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Nature in RGS - Orienteering by Charrisa Lu

At first mention of the orienteering event for the Lower Secondary, my classmates asked, "Huh?" We had never heard of such an event, and our English and Literature representatives had no explanation as to what it was. Nevertheless, I signed up, and achieved three things: one, to know this school that I will be in for the next four years of my life better; two, to appreciate nature; three, to foster class and team spirit!

Who would have guessed that such a small compound could contain such exotic members of the green branch of nature? Banana, thuja pine, butterfly, golden shower, oil palm, royal palm, traveller's palm, ruffled fan palm, red palm, cinnamon, bird's nest fernů the list goes on. Perhaps the school could make a map of the plants in RGS. I would tell to my father "Pick me up next to the ixora bush" instead of "Pick me up at the foyer".

The questions posed in the orienteering were about the plant life in RGS. Basically, the ability to identify plants, good observation skills and a wide general knowledge were needed. In keeping with the theme "Living Language", there were witty clues in English behind the question paper. ( Clues which, unfortunately, my team overlooked. ) Clues like:

Jack and Jill went up the hill
To find a tree named after him

This produced the answer: jackfruit tree. As another example, the bird's nest fern was cleverly linked to Big Bird of Sesame Street.

To give you a further taste of what it was like, I'll share some of the tidbits of information gleaned from the event. The cannonball tree is named for its huge round fruit surrounding the trunk of the tree. The palms, though various, are easy to tell apart: the red palm has a distinct red trunk, the traveller's palm is like an open fan, the royal palm's leaves grows at the crown, the oil palm has a dark trunk and bright orange fruit, and the ruffled fan palm's leaves testify to the origin of its name. The bougainvillea is a popular window-box shrub, and interestingly enough, can grow through stem-cutting. The flowers are available in lots of different shades, ranging from red and orange to pink, white and purple.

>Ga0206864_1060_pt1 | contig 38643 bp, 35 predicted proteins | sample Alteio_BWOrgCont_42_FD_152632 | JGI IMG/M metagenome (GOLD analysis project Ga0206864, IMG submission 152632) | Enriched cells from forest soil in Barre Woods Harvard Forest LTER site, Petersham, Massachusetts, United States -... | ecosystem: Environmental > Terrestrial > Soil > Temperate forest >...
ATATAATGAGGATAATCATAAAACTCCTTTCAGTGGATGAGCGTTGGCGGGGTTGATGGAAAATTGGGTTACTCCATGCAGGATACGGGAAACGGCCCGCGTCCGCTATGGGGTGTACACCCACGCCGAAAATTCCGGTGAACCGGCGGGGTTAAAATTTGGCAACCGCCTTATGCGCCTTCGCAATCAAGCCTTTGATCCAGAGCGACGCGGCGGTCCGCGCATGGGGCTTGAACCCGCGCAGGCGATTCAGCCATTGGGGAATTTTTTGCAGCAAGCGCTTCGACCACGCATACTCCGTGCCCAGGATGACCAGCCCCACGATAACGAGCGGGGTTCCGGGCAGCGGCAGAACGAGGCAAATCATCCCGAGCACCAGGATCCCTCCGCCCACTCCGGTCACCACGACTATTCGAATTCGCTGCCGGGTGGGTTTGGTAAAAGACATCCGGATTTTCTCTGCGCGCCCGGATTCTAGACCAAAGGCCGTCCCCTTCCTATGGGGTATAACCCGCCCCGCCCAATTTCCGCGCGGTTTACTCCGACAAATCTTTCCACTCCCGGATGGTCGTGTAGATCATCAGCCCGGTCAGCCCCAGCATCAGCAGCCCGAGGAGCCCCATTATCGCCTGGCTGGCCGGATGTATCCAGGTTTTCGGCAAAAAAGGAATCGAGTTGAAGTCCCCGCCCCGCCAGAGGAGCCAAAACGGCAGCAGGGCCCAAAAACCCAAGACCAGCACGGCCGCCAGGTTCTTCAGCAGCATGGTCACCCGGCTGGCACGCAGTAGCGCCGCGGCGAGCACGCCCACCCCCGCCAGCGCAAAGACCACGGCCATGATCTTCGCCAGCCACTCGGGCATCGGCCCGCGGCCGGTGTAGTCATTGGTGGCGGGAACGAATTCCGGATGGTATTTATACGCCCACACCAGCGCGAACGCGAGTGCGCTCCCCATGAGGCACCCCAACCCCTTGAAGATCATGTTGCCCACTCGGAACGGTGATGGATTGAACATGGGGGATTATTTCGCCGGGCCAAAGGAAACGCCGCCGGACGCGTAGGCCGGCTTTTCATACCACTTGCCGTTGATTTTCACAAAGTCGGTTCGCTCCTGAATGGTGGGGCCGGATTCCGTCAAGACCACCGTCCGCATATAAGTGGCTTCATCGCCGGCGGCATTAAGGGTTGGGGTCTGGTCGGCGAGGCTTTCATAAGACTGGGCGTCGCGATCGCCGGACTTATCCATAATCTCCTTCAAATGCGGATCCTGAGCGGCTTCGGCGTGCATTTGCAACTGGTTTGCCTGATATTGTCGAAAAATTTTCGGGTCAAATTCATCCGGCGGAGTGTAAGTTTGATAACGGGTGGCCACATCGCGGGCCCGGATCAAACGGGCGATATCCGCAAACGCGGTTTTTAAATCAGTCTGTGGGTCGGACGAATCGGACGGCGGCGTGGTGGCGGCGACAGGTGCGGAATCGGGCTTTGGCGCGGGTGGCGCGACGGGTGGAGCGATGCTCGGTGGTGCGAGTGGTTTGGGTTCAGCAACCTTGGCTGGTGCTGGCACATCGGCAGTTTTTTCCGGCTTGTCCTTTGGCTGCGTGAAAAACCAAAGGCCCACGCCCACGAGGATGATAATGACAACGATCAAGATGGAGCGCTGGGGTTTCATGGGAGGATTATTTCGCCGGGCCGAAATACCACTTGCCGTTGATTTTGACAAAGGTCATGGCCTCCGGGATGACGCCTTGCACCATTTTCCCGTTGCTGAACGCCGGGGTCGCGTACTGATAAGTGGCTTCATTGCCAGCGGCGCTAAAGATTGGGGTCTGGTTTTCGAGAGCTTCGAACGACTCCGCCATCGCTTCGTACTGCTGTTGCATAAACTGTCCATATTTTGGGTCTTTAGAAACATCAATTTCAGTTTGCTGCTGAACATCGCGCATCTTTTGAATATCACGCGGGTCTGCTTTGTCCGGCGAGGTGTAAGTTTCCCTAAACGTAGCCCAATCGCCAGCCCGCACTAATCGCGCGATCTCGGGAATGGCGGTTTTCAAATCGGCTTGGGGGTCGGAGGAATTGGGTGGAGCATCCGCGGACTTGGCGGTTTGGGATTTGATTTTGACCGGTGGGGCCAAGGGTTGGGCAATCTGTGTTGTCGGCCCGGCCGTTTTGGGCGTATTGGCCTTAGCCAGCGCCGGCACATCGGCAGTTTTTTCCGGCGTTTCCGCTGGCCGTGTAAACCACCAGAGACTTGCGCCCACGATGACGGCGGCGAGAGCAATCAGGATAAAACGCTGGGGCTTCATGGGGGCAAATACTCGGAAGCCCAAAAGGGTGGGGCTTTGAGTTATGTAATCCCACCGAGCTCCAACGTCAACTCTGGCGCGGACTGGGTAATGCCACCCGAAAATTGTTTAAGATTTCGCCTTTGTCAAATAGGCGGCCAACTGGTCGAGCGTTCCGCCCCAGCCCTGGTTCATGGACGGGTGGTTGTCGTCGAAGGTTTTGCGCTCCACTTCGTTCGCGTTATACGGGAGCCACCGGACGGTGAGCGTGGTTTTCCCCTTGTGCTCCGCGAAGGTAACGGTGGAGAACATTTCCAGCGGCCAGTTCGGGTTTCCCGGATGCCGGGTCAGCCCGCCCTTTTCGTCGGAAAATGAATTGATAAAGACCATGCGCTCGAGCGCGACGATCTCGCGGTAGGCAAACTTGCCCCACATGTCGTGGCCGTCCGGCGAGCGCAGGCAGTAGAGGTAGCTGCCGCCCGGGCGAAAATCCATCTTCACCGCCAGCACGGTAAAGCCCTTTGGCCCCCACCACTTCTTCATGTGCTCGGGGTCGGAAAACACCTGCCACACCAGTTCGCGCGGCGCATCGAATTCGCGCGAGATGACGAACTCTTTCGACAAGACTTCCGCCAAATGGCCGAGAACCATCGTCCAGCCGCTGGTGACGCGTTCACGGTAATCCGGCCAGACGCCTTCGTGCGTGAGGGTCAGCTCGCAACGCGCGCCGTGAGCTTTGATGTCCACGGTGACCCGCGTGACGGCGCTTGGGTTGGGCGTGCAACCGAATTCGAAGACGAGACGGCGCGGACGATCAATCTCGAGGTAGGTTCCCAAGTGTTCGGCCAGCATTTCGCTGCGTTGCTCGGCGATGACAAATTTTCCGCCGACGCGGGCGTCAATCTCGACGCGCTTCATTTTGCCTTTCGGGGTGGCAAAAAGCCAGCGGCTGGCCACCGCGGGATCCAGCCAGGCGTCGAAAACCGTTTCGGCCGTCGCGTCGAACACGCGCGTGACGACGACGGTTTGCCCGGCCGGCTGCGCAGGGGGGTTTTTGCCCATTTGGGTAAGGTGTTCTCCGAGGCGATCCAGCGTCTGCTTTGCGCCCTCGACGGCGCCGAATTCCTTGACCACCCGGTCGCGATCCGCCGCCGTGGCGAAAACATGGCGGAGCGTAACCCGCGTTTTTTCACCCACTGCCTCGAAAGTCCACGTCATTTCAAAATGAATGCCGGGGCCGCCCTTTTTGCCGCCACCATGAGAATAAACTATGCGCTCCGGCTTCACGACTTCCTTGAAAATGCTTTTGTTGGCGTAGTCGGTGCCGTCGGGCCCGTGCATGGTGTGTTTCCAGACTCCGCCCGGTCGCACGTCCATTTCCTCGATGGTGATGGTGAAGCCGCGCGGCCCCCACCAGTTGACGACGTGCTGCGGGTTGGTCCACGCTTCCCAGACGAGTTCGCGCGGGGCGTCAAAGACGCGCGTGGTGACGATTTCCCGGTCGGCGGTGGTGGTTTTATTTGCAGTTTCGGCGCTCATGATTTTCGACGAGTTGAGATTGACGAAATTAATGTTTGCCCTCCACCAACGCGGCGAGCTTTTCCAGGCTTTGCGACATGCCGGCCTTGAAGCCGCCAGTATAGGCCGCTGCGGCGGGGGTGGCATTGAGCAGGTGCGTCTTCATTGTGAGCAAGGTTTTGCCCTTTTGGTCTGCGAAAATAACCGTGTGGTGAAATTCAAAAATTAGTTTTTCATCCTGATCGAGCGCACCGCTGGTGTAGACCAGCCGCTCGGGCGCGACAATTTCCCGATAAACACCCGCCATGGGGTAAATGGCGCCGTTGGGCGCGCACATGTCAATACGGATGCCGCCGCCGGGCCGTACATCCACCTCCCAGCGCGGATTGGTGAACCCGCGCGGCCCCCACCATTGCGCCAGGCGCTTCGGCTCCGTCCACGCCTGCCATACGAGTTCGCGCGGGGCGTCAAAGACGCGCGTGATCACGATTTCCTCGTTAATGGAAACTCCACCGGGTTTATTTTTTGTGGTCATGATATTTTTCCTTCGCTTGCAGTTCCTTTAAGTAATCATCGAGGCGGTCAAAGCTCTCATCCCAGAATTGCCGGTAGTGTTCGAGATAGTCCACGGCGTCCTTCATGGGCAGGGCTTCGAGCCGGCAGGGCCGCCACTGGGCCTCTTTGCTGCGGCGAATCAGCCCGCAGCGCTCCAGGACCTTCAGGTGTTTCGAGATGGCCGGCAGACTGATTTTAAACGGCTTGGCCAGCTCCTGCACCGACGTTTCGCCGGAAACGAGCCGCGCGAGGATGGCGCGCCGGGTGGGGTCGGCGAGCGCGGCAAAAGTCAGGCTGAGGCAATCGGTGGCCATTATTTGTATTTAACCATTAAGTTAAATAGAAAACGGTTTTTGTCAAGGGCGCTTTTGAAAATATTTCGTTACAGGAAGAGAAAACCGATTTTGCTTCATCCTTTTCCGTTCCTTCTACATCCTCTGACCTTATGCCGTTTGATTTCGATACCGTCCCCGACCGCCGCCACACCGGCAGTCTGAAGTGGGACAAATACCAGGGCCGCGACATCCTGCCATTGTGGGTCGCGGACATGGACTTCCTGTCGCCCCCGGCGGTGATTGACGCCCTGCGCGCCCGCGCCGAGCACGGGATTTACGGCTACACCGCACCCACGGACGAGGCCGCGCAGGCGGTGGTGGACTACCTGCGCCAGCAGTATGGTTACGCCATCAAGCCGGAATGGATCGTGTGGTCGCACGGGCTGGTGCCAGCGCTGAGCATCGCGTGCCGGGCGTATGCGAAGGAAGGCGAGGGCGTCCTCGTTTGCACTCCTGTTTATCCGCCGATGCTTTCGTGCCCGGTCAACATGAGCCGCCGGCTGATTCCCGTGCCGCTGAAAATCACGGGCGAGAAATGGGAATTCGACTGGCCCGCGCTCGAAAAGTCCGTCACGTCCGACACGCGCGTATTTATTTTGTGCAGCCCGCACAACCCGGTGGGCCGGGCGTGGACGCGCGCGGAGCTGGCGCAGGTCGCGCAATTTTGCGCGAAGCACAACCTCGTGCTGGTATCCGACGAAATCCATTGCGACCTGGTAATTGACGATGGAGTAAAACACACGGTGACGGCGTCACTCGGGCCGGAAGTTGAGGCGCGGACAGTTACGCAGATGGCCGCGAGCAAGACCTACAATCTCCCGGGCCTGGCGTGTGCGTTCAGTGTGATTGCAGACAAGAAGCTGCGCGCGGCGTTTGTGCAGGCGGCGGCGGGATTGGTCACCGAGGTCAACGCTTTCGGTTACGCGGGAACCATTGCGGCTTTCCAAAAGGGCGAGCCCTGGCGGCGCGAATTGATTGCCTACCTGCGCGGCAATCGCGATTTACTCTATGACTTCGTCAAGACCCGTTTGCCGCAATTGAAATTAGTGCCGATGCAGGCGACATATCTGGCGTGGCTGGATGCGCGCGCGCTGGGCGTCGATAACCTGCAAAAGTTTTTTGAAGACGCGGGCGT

Something which left me faintly nostalgic was the inclusion of ixora flowers in the orienteering. This writer admits to have hunted and picked such flowers before, in primary school. The ixora sap is poisonous, but if you suck on the end of the flower stalk, a sweet nectar flows into your mouth.

I enjoyed this year's orienteering, and hope that it will be held again next year, maybe even for Secondary One Orientation. (The event covered almost every plant in RGS, but I can name one which the organiser missed: the all-important Raffles Tree.)